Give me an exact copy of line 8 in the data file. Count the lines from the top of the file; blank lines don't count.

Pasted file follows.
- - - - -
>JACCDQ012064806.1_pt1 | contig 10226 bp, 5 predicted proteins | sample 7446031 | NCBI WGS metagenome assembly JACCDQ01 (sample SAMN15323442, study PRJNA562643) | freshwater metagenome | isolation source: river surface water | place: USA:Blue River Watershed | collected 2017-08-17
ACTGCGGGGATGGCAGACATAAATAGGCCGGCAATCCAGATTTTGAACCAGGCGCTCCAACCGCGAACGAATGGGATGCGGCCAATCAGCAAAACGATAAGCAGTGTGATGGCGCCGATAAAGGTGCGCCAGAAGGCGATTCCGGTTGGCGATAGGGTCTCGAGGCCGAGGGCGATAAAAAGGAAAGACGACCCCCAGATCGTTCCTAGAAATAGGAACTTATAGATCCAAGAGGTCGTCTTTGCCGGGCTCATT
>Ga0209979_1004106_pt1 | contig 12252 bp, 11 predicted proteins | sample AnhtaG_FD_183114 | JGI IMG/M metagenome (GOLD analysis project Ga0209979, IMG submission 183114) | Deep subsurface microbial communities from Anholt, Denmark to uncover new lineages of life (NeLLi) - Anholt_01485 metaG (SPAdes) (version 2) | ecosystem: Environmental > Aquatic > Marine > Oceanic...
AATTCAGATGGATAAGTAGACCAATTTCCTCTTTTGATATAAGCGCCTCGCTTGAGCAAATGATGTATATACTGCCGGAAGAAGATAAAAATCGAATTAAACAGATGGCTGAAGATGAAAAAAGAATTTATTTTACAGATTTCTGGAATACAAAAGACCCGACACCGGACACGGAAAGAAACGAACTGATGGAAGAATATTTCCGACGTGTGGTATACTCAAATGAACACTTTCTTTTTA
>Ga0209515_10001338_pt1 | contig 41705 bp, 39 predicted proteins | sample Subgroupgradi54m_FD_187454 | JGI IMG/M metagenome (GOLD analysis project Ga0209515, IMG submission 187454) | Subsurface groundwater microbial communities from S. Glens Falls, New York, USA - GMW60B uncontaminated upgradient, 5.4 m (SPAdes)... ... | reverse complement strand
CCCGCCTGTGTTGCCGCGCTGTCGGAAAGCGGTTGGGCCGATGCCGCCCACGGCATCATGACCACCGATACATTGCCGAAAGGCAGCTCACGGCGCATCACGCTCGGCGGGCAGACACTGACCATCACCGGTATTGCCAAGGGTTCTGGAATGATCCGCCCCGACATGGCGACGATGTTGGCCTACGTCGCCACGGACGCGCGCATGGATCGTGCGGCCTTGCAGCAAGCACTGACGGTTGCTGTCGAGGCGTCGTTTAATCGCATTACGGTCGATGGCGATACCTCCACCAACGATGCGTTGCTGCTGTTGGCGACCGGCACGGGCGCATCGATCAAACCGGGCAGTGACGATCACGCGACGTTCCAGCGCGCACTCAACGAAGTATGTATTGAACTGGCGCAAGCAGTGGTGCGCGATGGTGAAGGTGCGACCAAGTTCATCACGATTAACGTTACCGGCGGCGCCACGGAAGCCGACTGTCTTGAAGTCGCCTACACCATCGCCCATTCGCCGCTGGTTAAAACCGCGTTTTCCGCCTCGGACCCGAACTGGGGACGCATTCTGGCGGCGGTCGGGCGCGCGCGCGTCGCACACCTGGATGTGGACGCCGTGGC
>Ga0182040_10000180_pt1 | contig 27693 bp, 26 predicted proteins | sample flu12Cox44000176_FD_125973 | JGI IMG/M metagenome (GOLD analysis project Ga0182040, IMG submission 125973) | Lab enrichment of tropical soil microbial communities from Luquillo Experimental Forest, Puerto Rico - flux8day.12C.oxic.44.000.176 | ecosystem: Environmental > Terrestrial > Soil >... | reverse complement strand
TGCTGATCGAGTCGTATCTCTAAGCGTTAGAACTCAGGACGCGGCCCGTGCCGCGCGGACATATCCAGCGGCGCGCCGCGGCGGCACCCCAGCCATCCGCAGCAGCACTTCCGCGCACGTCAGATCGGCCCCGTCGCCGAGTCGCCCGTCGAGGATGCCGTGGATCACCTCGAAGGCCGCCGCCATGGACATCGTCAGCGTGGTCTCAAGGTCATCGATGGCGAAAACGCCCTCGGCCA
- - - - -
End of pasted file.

TGCTGATCGAGTCGTATCTCTAAGCGTTAGAACTCAGGACGCGGCCCGTGCCGCGCGGACATATCCAGCGGCGCGCCGCGGCGGCACCCCAGCCATCCGCAGCAGCACTTCCGCGCACGTCAGATCGGCCCCGTCGCCGAGTCGCCCGTCGAGGATGCCGTGGATCACCTCGAAGGCCGCCGCCATGGACATCGTCAGCGTGGTCTCAAGGTCATCGATGGCGAAAACGCCCTCGGCCA